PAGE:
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Non-profit housing nets savings through energy-efficient lighting upgrades

Contributor
By Contributor
February 14th, 2012

FortisBC is partnering with the BC Non-Profit Housing Association (BCNPHA) and other organizations that provide services to low income families to retrofit multi-family buildings in Kelowna and the South Okanagan with energy efficient lighting at no cost to the non-profit housing groups.

“Upgrading to energy efficient lighting in the common areas alone can result in cost savings for non-profit organizations. This is money that can be better spent on programs and assisting tenants. The upgrades not only save money but improve the overall lighting quality in the buildings,” said Tom Loski, vice president, customer service, FortisBC. “We’re certainly pleased to partner on this program that will assist in reducing electricity bills and make these homes more comfortable.”

“These much needed energy efficiency retrofit projects are focused on upgrading lighting and lighting controls in common areas, hallways, exit signs and some suites. Most importantly, FortisBC worked very closely with us to specify products that maximize project life cycle value, minimize maintenance costs, and specifically meet the needs in the properties,” explains Mary McWilliam, director of strategic energy management, BC Non-Profit Housing Association.

This will save more than 1.1 million kilowatt hours of electricity annually through the 48 buildings that have been retrofit so far. Building include the Cross Roads Treatment Facility, the Cross Roads Women’s Centre, the Father Delestre Housing Society and the New Opportunities for Women (NOW) emergency shelter. The program will continue throughout 2012, targeting the remainder of the Okanagan region and moving into the Kootenays.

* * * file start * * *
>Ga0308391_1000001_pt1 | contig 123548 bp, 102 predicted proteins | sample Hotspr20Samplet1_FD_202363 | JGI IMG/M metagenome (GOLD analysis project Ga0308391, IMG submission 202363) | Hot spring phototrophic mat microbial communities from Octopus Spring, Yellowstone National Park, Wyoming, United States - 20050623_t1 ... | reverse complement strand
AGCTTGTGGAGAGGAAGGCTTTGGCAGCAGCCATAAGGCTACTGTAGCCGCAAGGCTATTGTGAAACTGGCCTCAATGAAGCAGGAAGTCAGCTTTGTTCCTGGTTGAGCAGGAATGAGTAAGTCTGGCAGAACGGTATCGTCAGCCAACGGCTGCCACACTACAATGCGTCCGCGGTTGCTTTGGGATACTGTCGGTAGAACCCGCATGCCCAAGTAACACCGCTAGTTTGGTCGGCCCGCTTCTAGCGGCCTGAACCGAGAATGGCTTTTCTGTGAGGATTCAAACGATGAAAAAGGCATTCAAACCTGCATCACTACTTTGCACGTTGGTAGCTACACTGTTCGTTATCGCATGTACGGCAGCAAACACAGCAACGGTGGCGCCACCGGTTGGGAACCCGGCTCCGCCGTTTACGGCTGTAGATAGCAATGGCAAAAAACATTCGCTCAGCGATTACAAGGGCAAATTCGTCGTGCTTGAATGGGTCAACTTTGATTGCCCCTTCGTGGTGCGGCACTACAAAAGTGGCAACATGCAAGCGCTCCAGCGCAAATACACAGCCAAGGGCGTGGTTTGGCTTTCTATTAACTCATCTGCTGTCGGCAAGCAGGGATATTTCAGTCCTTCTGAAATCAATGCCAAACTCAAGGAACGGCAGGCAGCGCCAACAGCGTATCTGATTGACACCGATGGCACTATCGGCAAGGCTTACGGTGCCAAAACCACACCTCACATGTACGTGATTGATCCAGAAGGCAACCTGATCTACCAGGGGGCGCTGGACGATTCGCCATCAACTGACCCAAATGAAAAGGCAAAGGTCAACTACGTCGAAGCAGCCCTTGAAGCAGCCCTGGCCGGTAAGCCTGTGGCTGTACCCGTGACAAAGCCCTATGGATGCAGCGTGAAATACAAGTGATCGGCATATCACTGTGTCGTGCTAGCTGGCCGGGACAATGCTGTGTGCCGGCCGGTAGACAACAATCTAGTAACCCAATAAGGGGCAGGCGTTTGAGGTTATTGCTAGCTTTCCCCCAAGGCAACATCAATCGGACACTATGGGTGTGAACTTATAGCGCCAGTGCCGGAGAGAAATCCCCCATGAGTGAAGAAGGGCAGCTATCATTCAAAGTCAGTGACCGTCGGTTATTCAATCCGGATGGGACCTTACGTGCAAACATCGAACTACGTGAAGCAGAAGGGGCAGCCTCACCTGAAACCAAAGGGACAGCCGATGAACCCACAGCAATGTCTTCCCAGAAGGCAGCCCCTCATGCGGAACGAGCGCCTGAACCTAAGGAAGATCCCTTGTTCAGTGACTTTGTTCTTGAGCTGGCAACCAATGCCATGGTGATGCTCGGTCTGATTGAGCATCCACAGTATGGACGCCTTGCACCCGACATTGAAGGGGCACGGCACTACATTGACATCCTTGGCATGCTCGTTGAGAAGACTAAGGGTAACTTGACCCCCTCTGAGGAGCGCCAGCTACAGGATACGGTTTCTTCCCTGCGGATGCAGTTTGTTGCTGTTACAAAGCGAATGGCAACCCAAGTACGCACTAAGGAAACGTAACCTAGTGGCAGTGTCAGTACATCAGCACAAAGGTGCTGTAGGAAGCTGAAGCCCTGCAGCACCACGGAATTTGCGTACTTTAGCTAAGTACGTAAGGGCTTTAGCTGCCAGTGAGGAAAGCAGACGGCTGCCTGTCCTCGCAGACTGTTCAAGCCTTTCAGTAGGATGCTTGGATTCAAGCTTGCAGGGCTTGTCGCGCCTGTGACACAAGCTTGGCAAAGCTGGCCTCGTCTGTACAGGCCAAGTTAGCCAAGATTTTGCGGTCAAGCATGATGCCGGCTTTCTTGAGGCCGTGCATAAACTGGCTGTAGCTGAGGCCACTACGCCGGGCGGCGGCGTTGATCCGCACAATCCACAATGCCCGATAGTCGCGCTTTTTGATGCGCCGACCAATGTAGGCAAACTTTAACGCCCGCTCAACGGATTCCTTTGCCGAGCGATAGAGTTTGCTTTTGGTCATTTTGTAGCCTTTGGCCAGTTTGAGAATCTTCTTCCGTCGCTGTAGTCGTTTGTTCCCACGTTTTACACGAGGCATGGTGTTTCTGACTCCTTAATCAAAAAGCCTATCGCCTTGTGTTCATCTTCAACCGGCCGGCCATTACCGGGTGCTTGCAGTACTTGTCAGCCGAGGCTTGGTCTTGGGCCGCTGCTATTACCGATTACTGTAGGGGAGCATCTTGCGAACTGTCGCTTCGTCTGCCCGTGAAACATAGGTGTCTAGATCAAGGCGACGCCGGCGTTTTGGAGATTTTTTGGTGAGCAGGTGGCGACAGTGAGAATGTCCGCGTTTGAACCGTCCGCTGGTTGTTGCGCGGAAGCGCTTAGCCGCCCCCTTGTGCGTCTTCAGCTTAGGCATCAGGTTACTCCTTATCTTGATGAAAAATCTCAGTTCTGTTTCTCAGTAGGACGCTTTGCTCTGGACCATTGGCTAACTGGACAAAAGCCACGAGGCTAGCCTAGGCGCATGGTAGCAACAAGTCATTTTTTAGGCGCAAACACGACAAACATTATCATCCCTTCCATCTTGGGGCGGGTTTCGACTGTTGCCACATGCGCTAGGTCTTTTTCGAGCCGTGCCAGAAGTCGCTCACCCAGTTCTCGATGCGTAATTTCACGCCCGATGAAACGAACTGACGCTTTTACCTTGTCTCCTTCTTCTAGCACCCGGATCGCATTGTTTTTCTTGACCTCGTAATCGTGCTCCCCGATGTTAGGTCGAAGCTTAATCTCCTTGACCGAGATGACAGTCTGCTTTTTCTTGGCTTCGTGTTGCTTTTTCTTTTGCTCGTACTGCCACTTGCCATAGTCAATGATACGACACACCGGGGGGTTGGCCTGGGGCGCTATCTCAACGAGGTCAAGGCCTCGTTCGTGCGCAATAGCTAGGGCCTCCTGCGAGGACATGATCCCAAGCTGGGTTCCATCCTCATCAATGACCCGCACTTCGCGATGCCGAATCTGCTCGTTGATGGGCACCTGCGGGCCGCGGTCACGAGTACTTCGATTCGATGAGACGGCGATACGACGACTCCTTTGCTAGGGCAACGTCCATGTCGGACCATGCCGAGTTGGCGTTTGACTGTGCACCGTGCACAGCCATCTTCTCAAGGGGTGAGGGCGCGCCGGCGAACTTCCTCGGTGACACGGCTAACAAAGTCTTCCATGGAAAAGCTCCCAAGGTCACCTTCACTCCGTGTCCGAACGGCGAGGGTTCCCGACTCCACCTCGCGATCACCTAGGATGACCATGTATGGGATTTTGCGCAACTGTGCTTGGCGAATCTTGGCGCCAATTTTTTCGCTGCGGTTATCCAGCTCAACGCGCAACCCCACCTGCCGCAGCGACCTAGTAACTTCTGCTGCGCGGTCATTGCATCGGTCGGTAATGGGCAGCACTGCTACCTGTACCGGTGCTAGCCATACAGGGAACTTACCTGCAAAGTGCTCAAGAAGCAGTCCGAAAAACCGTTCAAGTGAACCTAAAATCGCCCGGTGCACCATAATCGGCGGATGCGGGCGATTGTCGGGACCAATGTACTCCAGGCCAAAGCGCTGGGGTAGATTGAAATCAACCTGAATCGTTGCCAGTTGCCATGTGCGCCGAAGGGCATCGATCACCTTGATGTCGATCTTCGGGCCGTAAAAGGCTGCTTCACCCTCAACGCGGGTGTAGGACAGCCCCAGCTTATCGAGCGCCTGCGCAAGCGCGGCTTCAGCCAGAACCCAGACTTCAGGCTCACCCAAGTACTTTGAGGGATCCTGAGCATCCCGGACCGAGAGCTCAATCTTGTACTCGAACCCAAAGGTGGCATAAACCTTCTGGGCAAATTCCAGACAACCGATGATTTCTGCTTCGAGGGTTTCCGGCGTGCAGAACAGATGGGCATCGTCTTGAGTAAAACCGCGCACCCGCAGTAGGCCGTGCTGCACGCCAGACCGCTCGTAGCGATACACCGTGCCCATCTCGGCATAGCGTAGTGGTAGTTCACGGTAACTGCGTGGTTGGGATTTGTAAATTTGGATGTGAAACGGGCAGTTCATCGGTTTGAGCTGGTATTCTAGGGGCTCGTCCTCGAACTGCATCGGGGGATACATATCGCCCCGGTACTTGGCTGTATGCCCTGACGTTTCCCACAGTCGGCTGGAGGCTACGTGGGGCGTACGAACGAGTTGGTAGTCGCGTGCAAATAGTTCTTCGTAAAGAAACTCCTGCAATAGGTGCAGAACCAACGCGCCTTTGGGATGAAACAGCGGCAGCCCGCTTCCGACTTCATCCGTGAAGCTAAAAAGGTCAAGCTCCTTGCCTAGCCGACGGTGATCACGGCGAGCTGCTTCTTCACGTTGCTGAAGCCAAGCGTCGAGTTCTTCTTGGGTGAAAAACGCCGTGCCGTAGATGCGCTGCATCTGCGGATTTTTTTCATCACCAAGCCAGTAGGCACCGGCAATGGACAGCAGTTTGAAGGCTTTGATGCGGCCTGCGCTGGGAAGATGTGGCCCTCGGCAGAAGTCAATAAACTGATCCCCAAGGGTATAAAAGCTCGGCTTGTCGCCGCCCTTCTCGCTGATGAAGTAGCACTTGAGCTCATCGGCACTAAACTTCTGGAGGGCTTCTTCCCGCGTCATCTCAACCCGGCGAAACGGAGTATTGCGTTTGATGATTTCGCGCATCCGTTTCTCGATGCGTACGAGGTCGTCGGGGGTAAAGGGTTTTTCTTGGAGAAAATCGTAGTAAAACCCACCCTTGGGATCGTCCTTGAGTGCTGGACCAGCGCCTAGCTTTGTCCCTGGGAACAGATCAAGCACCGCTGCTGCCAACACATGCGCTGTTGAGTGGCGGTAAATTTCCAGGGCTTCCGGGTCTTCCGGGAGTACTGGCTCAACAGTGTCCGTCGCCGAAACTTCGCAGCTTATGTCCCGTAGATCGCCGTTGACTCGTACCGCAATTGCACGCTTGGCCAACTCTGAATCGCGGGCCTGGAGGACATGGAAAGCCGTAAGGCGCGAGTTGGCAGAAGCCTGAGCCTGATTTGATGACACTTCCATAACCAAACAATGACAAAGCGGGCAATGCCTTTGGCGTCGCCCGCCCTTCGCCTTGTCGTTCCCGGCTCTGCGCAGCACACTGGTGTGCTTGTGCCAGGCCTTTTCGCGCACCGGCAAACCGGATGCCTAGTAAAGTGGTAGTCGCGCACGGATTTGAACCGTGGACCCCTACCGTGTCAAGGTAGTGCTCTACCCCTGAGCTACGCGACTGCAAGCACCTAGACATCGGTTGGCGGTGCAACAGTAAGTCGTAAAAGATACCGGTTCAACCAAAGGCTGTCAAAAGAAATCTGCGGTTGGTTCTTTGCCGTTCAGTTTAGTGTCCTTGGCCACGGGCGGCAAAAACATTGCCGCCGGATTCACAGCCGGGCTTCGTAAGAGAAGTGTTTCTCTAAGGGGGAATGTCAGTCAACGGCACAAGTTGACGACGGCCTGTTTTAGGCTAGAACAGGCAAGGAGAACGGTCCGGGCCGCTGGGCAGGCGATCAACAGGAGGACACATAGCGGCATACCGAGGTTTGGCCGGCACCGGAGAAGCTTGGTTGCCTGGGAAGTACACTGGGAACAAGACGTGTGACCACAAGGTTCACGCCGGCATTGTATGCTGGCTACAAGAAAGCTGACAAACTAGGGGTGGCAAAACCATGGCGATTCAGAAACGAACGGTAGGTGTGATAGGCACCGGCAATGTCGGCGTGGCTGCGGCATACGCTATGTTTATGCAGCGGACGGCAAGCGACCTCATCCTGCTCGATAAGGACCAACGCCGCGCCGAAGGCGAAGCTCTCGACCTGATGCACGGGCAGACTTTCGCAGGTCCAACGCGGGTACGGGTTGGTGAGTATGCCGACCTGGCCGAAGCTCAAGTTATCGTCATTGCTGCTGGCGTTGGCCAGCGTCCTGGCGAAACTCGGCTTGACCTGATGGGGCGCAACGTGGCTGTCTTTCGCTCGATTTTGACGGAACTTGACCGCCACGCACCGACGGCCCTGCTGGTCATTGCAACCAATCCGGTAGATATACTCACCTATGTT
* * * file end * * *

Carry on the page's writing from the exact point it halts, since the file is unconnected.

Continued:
“Our emergency shelter was built in the 1950s. Upgrades such as these are always something that we want to do but because we’re non-profit, money is typically directed towards programming,” explains Liz Talbot, executive director of New Opportunities for Women (NOW) in Kelowna. “We’re extremely grateful that upgrades were completed at both 21-units of affordable housing and at our 20-bed homeless shelter. It was a fantastic process and every little bit of help counts.”

The BC Non-Profit Housing Association is an instrumental partner in this initiative. The organization first identifies properties which qualify for the program and notifies the society about the requirements and opportunities. FortisBC will complete a lighting inventory and proposed retrofit list for each society and then will commission an electrician to implement the project.

FortisBC has also identified independently owned buildings and commercial businesses that provide services to low income families such as the Salvation Army and food banks. This article is a press release from FortisBC.

 

FortisBC is committed to helping all customers conserve energy and get the most out of their energy dollar by providing both financial incentives and advice on energy efficient technologies and practices. Since its inception in 1989, FortisBC’s PowerSense program has helped southern interior electricity customers save more than 425 gigawatt hours (GWh), enough electricity to power over 32,000 homes for a year.

This post was syndicated from https://rosslandtelegraph.com
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